The study’s findings revealed that, although on a limited scale, the ZEC does participate in programmes designed to combat poverty. When it comes to the church’s involvement in socio-economic issues, Kaiya (2013:41) noted that various denominations have clung to different theological paradigms. Gama (2006:2) emphasised the four main theological models – separation, prophetic, identification, and transformational – that some churches have embraced in the context of the church’s involvement in social issues in Malawi.

According to the study, the ZEC opposes the separation model, which calls for a separation of the state from the church (Gama 2006:40). The ZEC’s responsiveness to the issue of poverty in the nation demonstrates their understanding of the church’s contribution to community development. The separation model’s proponents suggest that, because Christians are strangers in the world, they should completely avoid engaging in anything related to it (1 Pt 2:11). According to the separation paradigm, the passage from Romans 12:2 refers to Christians abstaining from involvement in global affairs (Gama 2006:40; Kaiya 2013:41–52). Christians should not attempt to make things right, but instead be prepared to suffer in this world. They should rather be prepared to avoid being associated with the world, just as Moses avoided being associated with the Egyptians who reared him (Heb 11:25). Separation from the world, according to the separation model’s proponents, is evidence that one is obeying God.

The Jehovah’s Witnesses are the current defenders of the separation model in Malawi. According to Kaiya (2013:41–52) and Jere (2019:216), a closer look at the Jehovah’s Witnesses in Malawi demonstrates that they have no positive impact on the nation’s socioeconomic development. They construct wonderful places of worship, but they steadfastly refuse to make any contributions to the nation’s social or economic advancement.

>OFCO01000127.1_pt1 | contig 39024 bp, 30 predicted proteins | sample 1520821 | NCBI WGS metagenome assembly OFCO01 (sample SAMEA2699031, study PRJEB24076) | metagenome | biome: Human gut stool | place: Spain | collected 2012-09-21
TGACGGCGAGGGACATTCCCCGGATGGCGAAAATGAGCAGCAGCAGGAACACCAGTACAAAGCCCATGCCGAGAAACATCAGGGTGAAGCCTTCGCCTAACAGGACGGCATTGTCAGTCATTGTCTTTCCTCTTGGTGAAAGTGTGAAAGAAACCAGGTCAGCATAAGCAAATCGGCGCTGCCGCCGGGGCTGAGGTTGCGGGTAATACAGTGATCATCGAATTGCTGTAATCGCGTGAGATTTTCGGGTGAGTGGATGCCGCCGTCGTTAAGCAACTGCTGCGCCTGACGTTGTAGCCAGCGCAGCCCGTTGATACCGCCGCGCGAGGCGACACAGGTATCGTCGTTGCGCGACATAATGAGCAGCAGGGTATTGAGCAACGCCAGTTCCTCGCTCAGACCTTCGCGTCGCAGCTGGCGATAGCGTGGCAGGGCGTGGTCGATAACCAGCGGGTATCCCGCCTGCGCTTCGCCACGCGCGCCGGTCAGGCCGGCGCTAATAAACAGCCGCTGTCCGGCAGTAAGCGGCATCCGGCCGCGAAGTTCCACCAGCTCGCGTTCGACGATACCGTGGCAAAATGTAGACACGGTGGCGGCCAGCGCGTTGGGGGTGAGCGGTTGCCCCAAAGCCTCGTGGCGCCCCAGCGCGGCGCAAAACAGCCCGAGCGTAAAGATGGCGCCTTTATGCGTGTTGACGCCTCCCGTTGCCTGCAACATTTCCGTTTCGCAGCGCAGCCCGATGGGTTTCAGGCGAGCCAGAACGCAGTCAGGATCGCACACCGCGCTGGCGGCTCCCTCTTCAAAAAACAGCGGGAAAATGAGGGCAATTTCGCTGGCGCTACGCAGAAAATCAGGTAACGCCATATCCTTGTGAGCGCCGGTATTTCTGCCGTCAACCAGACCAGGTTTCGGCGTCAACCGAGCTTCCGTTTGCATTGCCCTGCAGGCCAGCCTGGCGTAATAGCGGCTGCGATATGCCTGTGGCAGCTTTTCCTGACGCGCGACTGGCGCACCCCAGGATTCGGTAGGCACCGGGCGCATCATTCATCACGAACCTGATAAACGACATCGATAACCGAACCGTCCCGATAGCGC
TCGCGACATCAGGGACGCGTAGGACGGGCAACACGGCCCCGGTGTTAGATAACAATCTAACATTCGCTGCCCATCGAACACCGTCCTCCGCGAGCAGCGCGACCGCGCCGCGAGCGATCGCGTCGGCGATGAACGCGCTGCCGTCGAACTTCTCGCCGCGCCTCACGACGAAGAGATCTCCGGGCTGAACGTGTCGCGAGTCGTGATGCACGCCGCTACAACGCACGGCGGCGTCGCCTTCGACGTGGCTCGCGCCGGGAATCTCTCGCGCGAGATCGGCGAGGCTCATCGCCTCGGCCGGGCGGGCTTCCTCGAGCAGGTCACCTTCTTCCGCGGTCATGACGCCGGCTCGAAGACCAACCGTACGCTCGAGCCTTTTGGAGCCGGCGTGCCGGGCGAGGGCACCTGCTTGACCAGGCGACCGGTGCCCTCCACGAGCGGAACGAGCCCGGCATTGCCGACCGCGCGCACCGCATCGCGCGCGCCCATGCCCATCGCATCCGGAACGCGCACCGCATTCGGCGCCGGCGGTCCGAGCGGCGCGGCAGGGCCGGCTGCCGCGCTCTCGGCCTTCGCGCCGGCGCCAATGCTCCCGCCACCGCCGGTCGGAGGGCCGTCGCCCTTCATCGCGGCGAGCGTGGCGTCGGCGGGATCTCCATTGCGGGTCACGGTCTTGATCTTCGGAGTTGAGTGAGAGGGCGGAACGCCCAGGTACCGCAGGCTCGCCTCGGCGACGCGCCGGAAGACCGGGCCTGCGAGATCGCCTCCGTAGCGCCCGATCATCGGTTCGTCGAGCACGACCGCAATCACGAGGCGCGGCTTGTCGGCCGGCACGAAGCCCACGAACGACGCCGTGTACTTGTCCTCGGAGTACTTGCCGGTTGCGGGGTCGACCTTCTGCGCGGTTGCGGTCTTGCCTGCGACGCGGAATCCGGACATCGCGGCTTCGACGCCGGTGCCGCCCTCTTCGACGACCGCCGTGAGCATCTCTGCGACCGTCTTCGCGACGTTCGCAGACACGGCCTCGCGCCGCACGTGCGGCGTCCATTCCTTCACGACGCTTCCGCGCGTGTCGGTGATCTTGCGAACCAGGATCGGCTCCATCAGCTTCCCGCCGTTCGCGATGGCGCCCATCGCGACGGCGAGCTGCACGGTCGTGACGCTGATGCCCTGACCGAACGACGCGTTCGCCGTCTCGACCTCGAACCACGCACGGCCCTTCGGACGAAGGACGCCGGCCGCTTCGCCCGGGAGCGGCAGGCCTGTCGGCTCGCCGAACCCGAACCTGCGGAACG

The separation model has the advantage of having evangelism as its primary area of focus, according to Jere (2019:216). But among its many flaws, the most significant one is that it lacks ways to show how much God cares for the oppressed and the destitute. This strategy is inappropriate in the setting of Malawi, as it ignores tackling the concerns such as poverty which are more important to the people there. As a result, Malawi needs to discourage the use of this paradigm. The following quote from Msangaambe (2011) supports his persuasive case for the relationship between the church and society:

At the same time, people who form the church are also members of society. In a biblical paradox, members of the Body of Christ are in the world but do not belong to the world. But, while they are citizens of heaven (Phlp 3:20), they are directly involved with the issues of this world on a daily basis. They are affected and infected by political unrests, social injustices, natural disasters, the HIV/AIDS pandemic, and many other social evils. So, what happens in the society has a direct impact on the church’s life and vice versa. The church that turns a deaf ear and a blind eye to what happens in the society, forfeits its missional responsibility and ceases to be relevant. (pp. 157–158)

This argument presented by Msangaambe supports the idea that, because the church and society coexist, serve the same people and are both institutions of God, they should interact. The study revealed that the ZEC is very aware of this reality.